After Michael Dell wrested his technology company from shareholders in 2013, he insisted that going private would provide a big strategic advantage, freeing him to address long-term challenges without “the problem of short-term thinking in financial markets.”
But that was then. Monday morning, Dell revealed plans to go public once again, courting investors and braving the short-termism of fickle market players to ensure a stable supply of capital for the company’s future.
What changed over the past five years?
For one thing, Dell really does seem to have reinvented itself, using a combination of big debt and the outsize takeover of EMC Corp. of Hopkinton to expand beyond the arena of personal computers and become a driving force in the worlds of storage, virtualization, and the Internet-of-Things.
But the company’s decision to put its stock in the hands of public investors also reflects some pretty dramatic changes in the world of finance that have made it more appealing — sometimes downright urgent — for private businesses like Dell to rethink the virtues of being a public company.
Start with this: Dell may be ready to share profits with investors, but it’s not going to let those investors shape company decisions. The new Dell stock will have limited voting rights, so that Michael Dell and his private equity partner can retain majority control no matter how many other shareholder-owners there might be.
Gone, in other words, is the traditional arrangement where shareholders who put their money on the line get a proportional say in how companies operate. And note that Dell is hardly alone in pushing this thanks-for-the-money-see-you-later approach. Facebook insiders, like founder Mark Zuckerberg, hold shares with 10 times the voting power of regular investors. Google offers some shares with no voting rights at all.
For control-hungry founders, it’s the best of both worlds. By creating different types of shares, with unequal voting rights, they can raise money without ceding control.
And that’s just the first reason private companies like Dell are newly willing to consider going public. There’s also the fact that they carry a lot of debt.
So far, it has been able to manage that debt without incident, but of course the economy has been strong and interest rates low. Going public should give the company the option to raise equity to fund growth or navigate rockier times.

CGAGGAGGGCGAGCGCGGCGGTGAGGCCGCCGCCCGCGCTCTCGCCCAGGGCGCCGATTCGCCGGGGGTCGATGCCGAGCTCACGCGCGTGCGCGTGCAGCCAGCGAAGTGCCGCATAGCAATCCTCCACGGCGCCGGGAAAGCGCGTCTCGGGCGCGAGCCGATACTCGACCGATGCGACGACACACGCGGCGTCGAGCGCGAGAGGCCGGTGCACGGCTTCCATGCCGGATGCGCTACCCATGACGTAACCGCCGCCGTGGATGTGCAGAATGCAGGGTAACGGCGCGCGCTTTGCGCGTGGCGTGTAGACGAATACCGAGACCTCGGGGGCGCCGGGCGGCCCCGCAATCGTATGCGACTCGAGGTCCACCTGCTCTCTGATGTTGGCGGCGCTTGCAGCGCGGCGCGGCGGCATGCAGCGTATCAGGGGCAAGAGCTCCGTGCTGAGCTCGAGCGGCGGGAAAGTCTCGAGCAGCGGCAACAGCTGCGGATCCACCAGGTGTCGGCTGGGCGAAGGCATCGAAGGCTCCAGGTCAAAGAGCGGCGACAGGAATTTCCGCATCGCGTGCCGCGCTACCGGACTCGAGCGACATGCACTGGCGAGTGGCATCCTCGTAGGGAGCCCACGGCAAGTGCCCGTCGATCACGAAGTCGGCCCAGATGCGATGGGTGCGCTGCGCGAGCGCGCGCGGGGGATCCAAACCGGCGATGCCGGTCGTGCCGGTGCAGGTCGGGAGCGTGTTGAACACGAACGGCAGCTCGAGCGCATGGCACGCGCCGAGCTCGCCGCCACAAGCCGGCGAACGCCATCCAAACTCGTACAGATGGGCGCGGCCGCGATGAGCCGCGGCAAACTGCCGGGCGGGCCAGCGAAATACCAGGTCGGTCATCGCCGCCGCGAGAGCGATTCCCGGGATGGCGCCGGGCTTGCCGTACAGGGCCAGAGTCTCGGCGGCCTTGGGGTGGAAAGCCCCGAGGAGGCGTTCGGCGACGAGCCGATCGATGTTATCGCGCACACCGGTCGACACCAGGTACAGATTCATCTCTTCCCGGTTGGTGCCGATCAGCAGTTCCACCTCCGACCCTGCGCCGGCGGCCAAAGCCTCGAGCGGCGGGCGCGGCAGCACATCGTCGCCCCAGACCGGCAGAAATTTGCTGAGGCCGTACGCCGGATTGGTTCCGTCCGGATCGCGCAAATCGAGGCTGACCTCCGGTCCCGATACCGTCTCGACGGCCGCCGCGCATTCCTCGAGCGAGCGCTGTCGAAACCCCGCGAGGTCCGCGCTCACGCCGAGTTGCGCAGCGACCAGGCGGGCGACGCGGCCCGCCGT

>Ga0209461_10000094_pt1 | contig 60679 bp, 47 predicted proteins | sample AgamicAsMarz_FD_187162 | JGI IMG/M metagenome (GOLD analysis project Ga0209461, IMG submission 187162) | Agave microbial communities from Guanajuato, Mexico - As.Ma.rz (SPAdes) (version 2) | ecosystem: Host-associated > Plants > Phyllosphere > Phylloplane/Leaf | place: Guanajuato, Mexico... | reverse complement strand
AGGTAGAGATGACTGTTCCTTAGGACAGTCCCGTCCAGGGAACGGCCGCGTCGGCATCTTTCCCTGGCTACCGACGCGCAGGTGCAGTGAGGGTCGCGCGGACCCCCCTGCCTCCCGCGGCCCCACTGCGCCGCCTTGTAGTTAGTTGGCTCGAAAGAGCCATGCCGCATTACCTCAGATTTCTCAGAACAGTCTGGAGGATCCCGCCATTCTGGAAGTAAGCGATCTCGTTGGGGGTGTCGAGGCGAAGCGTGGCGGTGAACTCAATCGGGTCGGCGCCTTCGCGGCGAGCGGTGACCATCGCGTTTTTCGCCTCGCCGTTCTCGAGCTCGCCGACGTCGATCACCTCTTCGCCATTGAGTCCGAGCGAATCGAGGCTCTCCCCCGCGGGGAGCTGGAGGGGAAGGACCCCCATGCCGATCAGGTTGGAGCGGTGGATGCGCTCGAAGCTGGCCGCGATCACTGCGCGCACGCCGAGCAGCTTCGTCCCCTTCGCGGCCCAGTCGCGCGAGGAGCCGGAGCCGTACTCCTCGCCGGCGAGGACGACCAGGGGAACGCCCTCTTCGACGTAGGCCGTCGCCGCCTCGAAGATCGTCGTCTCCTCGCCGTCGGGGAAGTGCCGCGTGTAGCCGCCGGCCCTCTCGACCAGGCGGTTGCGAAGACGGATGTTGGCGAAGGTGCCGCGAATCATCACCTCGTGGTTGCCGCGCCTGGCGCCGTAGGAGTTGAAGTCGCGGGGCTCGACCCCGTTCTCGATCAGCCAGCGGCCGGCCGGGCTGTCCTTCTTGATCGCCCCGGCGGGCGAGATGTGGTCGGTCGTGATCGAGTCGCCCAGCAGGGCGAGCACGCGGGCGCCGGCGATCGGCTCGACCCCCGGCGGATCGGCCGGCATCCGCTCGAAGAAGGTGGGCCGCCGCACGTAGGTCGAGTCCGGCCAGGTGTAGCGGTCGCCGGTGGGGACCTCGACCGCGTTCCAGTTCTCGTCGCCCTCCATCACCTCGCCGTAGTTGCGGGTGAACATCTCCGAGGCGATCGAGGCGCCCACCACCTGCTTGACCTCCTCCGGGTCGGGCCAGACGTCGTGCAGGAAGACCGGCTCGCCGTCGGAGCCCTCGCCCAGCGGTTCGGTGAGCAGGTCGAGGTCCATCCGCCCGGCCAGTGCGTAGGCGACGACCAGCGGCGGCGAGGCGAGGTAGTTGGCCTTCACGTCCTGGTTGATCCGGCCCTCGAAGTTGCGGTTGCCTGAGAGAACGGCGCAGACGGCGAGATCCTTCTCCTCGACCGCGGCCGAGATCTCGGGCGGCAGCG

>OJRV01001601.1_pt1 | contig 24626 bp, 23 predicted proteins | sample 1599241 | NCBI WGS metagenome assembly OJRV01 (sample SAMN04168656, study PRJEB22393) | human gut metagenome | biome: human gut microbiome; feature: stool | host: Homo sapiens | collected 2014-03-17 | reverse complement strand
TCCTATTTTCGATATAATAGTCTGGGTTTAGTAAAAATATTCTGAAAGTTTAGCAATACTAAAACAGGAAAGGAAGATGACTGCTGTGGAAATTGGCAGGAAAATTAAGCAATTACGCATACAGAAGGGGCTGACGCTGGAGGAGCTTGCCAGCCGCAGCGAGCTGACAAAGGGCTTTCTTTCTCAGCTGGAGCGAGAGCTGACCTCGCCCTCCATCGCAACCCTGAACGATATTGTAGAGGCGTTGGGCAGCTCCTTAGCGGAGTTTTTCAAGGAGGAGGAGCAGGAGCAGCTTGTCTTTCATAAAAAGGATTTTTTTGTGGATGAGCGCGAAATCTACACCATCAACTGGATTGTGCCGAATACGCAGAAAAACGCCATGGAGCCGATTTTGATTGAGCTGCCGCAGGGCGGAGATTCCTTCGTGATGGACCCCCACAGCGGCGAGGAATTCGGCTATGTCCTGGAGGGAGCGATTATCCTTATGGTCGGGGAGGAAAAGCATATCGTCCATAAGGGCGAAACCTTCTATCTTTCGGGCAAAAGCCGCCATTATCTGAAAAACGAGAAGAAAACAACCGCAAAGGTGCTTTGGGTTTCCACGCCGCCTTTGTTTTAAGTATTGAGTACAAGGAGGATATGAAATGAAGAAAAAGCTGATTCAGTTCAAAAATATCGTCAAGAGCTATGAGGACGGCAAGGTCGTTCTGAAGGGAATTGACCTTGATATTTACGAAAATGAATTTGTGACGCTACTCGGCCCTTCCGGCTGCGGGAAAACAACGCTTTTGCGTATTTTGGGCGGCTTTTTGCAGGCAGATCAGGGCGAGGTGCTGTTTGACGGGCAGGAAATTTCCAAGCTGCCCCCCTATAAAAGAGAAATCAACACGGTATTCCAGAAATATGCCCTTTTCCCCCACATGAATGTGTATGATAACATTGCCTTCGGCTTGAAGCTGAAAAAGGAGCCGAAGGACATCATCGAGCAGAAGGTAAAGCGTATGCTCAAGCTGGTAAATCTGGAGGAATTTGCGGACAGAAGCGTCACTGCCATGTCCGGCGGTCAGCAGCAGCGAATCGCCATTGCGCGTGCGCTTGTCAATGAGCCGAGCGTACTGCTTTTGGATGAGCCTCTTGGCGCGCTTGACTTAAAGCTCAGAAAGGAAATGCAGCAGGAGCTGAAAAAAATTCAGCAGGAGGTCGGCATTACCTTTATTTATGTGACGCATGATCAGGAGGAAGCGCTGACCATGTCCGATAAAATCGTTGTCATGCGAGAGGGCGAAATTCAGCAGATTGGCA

Here, too, Dell may be emblematic. With fewer disclosure requirements than public companies, it’s hard to know exactly how much debt private companies are carrying. But private equity deals are bumping up against debt limits while total corporate debt has crossed the $6 trillion dollar threshold, even higher than the levels reached before the 2001 and 2007 recessions. And while low interest rates have made such debt loads seem relatively light, that could change quickly if earnings disappoint and the Fed continues to hike rates.
Plus, business debts have already gotten a bit more expensive, thanks to a provision in the Republican tax cuts that limits the tax deduction companies get for their interest payments.
Given such risks, and the already substantial debt load companies like Dell are carrying, it makes sense for them to think about finding new investors, rather than new lenders, if they need to raise more money in future.
Which leaves one last reason private companies might consider a dalliance with public markets after decades where everyone seemed to be moving in the other direction. It’s about another part of those tax cuts, which slashed the tax rate for public corporations from 35 percent to 21 percent. That's a big incentive.
This doesn't seem to be an issue in Dell’s case, since the company was already subject to the corporate tax and had actually fought against parts of the tax bill (particularly those new rules around debt.)
But many private companies — including some big ones — have chosen to structure themselves in a way that avoids corporate taxes. Instead, their owners treat profits like salary, and just pay individual income tax. Under the new tax law, the advantage isn’t so clear cut, which could inspire more private-to-public reorganizations.
Dell is unique in other ways, too. It already has a kind of quasi-public status, built around an unusual arrangement where it offers Dell-stamped shares that track the value of a key subsidiary. Converting those shares is actually a key part of its plan for a smooth transition back to fully public.
Also, Dell’s move could prove more dramatic than most because the company has a kind of nemesis, in the form of activist investor Carl Icahn. He fought for every penny in 2013, when Dell needed shareholder approval for its plans to go private. And guess who just happens to be one of the folks whose approval Dell may need again this time around?
Though even this may not be the end of Dell’s on-again, off-again relationship with shareholders. In 2013, Michael Dell bet that his company would be better off in private hands; now he’s asking for the second-by-second scrutiny that comes with being a public company. Maybe the safest bet is to set your calendar for another announcement around 2023.
Evan Horowitz digs through data to find information that illuminates the policy issues facing Massachusetts and the U.S. He can be reached at firstname.lastname@example.org. Follow him on Twitter @GlobeHorowitz